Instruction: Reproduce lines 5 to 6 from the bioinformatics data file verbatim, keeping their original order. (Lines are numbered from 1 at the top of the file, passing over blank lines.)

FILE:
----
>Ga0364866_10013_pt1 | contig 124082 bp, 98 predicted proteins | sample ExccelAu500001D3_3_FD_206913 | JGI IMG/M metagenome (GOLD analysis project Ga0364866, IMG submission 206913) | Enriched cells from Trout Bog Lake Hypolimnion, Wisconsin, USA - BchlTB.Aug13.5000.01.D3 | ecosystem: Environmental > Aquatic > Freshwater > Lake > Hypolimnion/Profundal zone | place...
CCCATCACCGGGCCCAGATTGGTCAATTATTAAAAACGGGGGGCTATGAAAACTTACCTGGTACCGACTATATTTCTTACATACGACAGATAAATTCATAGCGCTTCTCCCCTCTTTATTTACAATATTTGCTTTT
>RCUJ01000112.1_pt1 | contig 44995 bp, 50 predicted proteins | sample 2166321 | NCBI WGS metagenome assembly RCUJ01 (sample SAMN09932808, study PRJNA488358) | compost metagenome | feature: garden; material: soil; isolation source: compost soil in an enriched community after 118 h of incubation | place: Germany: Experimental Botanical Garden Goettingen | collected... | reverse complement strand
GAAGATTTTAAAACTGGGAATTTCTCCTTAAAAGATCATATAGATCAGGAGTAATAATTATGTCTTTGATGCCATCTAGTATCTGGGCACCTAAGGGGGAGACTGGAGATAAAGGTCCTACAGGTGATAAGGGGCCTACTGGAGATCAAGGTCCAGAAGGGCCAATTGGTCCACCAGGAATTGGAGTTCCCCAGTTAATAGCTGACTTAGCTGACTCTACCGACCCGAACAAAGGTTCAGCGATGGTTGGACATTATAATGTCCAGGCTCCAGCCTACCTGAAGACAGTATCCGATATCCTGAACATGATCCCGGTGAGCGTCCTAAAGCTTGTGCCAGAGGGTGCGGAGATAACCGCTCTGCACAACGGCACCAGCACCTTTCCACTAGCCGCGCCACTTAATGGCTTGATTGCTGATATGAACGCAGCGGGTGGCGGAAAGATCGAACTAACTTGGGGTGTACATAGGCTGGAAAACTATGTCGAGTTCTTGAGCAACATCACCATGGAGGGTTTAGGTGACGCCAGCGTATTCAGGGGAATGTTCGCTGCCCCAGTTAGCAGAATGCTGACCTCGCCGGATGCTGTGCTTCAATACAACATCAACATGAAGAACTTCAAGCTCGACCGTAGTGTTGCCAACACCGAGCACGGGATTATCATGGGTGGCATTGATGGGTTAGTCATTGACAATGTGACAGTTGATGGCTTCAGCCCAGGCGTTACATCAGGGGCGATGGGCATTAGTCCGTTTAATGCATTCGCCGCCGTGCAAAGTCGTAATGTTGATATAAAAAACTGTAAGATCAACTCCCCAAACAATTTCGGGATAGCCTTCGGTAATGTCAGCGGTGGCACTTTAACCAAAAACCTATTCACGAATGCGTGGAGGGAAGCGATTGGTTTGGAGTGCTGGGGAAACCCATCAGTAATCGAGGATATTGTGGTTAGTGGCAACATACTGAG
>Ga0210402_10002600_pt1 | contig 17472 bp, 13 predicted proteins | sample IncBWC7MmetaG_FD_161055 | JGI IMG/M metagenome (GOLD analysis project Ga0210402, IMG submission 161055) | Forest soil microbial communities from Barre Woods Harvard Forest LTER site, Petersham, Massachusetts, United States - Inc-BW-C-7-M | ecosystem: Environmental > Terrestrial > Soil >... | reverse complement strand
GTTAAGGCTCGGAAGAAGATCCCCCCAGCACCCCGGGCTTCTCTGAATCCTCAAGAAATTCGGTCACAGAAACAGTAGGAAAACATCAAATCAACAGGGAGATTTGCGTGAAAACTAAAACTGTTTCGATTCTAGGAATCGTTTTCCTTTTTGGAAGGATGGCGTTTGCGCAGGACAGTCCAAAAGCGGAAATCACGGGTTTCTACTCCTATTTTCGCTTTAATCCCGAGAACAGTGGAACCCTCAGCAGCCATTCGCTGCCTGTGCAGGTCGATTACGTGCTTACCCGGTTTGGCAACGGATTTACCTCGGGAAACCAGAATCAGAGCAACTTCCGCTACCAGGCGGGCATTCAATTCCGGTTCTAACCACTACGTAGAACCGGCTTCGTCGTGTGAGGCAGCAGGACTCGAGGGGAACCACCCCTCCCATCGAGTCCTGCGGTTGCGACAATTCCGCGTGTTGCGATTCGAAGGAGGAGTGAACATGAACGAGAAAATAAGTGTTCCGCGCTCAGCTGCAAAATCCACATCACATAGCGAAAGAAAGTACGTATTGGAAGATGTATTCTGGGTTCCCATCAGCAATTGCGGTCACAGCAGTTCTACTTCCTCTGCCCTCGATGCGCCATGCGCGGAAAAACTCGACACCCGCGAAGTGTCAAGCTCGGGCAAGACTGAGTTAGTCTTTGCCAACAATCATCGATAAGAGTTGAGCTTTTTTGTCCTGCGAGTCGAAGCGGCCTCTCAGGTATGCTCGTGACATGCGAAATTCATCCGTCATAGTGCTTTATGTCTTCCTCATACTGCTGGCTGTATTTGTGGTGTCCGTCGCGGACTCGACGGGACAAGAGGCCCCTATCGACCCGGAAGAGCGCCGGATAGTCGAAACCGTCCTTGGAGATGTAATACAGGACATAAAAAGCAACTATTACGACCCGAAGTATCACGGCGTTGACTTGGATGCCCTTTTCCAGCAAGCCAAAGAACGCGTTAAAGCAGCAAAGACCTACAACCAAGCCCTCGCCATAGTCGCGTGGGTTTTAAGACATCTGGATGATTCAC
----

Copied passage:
>Ga0210402_10002600_pt1 | contig 17472 bp, 13 predicted proteins | sample IncBWC7MmetaG_FD_161055 | JGI IMG/M metagenome (GOLD analysis project Ga0210402, IMG submission 161055) | Forest soil microbial communities from Barre Woods Harvard Forest LTER site, Petersham, Massachusetts, United States - Inc-BW-C-7-M | ecosystem: Environmental > Terrestrial > Soil >... | reverse complement strand
GTTAAGGCTCGGAAGAAGATCCCCCCAGCACCCCGGGCTTCTCTGAATCCTCAAGAAATTCGGTCACAGAAACAGTAGGAAAACATCAAATCAACAGGGAGATTTGCGTGAAAACTAAAACTGTTTCGATTCTAGGAATCGTTTTCCTTTTTGGAAGGATGGCGTTTGCGCAGGACAGTCCAAAAGCGGAAATCACGGGTTTCTACTCCTATTTTCGCTTTAATCCCGAGAACAGTGGAACCCTCAGCAGCCATTCGCTGCCTGTGCAGGTCGATTACGTGCTTACCCGGTTTGGCAACGGATTTACCTCGGGAAACCAGAATCAGAGCAACTTCCGCTACCAGGCGGGCATTCAATTCCGGTTCTAACCACTACGTAGAACCGGCTTCGTCGTGTGAGGCAGCAGGACTCGAGGGGAACCACCCCTCCCATCGAGTCCTGCGGTTGCGACAATTCCGCGTGTTGCGATTCGAAGGAGGAGTGAACATGAACGAGAAAATAAGTGTTCCGCGCTCAGCTGCAAAATCCACATCACATAGCGAAAGAAAGTACGTATTGGAAGATGTATTCTGGGTTCCCATCAGCAATTGCGGTCACAGCAGTTCTACTTCCTCTGCCCTCGATGCGCCATGCGCGGAAAAACTCGACACCCGCGAAGTGTCAAGCTCGGGCAAGACTGAGTTAGTCTTTGCCAACAATCATCGATAAGAGTTGAGCTTTTTTGTCCTGCGAGTCGAAGCGGCCTCTCAGGTATGCTCGTGACATGCGAAATTCATCCGTCATAGTGCTTTATGTCTTCCTCATACTGCTGGCTGTATTTGTGGTGTCCGTCGCGGACTCGACGGGACAAGAGGCCCCTATCGACCCGGAAGAGCGCCGGATAGTCGAAACCGTCCTTGGAGATGTAATACAGGACATAAAAAGCAACTATTACGACCCGAAGTATCACGGCGTTGACTTGGATGCCCTTTTCCAGCAAGCCAAAGAACGCGTTAAAGCAGCAAAGACCTACAACCAAGCCCTCGCCATAGTCGCGTGGGTTTTAAGACATCTGGATGATTCAC